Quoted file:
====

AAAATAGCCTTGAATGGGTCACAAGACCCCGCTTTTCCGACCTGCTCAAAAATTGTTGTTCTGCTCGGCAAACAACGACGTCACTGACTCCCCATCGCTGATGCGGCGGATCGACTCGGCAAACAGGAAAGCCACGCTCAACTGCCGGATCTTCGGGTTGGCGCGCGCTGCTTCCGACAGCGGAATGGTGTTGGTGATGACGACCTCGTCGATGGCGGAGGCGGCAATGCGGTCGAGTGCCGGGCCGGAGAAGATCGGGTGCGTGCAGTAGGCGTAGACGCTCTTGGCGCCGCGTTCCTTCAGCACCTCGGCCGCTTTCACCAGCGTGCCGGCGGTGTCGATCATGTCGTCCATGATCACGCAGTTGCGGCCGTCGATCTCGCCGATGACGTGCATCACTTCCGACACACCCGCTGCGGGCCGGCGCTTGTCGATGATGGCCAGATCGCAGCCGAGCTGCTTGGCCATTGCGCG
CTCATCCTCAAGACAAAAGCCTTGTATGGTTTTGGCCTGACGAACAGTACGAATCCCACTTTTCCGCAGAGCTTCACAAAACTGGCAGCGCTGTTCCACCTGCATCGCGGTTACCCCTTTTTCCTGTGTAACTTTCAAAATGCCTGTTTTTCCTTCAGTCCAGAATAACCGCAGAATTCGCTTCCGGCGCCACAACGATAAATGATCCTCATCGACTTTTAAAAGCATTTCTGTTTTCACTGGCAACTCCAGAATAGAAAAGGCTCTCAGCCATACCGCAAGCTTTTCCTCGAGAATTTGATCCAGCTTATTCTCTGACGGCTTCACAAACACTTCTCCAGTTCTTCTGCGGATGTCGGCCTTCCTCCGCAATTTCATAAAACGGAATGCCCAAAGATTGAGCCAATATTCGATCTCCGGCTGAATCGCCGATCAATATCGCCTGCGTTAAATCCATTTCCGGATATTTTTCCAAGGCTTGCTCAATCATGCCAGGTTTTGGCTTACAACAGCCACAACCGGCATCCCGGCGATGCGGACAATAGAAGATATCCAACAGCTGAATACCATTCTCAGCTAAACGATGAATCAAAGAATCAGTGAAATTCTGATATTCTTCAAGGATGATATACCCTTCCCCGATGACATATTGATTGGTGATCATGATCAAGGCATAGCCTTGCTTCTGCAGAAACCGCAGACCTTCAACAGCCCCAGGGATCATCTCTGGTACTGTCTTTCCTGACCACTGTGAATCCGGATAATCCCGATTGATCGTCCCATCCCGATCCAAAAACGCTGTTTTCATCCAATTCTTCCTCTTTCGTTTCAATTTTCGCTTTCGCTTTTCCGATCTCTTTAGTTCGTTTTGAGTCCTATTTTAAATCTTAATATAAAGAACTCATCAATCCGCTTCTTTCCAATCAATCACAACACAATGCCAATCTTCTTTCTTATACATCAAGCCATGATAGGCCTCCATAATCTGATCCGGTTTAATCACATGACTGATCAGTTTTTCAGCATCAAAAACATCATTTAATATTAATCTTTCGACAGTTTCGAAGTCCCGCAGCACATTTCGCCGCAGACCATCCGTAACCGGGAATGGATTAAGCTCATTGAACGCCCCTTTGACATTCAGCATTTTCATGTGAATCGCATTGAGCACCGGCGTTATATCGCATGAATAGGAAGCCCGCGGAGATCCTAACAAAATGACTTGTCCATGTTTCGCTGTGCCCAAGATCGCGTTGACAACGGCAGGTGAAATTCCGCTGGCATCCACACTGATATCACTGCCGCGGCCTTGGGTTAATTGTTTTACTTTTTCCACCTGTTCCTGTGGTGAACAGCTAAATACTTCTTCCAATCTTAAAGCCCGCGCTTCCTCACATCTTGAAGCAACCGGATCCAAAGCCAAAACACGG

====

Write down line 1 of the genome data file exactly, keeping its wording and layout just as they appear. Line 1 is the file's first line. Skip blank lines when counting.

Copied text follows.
AAAATAGCCTTGAATGGGTCACAAGACCCCGCTTTTCCGACCTGCTCAAAAATTGTTGTTCTGCTCGGCAAACAACGACGTCACTGACTCCCCATCGCTGATGCGGCGGATCGACTCGGCAAACAGGAAAGCCACGCTCAACTGCCGGATCTTCGGGTTGGCGCGCGCTGCTTCCGACAGCGGAATGGTGTTGGTGATGACGACCTCGTCGATGGCGGAGGCGGCAATGCGGTCGAGTGCCGGGCCGGAGAAGATCGGGTGCGTGCAGTAGGCGTAGACGCTCTTGGCGCCGCGTTCCTTCAGCACCTCGGCCGCTTTCACCAGCGTGCCGGCGGTGTCGATCATGTCGTCCATGATCACGCAGTTGCGGCCGTCGATCTCGCCGATGACGTGCATCACTTCCGACACACCCGCTGCGGGCCGGCGCTTGTCGATGATGGCCAGATCGCAGCCGAGCTGCTTGGCCATTGCGCG